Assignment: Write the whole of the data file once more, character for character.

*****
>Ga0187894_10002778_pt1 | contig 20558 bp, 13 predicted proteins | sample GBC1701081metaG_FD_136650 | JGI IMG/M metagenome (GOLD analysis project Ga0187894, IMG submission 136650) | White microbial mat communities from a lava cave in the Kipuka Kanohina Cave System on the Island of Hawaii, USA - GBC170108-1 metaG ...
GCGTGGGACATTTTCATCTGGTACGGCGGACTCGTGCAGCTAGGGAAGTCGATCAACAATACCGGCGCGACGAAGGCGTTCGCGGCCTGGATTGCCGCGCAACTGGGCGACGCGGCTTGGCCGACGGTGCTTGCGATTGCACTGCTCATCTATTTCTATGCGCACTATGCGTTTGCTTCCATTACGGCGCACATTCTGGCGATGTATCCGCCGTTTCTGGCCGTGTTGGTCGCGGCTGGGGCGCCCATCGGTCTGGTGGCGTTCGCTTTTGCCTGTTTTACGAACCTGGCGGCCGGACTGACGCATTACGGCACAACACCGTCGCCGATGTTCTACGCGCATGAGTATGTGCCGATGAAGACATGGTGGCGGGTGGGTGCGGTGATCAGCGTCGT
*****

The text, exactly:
>Ga0187894_10002778_pt1 | contig 20558 bp, 13 predicted proteins | sample GBC1701081metaG_FD_136650 | JGI IMG/M metagenome (GOLD analysis project Ga0187894, IMG submission 136650) | White microbial mat communities from a lava cave in the Kipuka Kanohina Cave System on the Island of Hawaii, USA - GBC170108-1 metaG ...
GCGTGGGACATTTTCATCTGGTACGGCGGACTCGTGCAGCTAGGGAAGTCGATCAACAATACCGGCGCGACGAAGGCGTTCGCGGCCTGGATTGCCGCGCAACTGGGCGACGCGGCTTGGCCGACGGTGCTTGCGATTGCACTGCTCATCTATTTCTATGCGCACTATGCGTTTGCTTCCATTACGGCGCACATTCTGGCGATGTATCCGCCGTTTCTGGCCGTGTTGGTCGCGGCTGGGGCGCCCATCGGTCTGGTGGCGTTCGCTTTTGCCTGTTTTACGAACCTGGCGGCCGGACTGACGCATTACGGCACAACACCGTCGCCGATGTTCTACGCGCATGAGTATGTGCCGATGAAGACATGGTGGCGGGTGGGTGCGGTGATCAGCGTCGT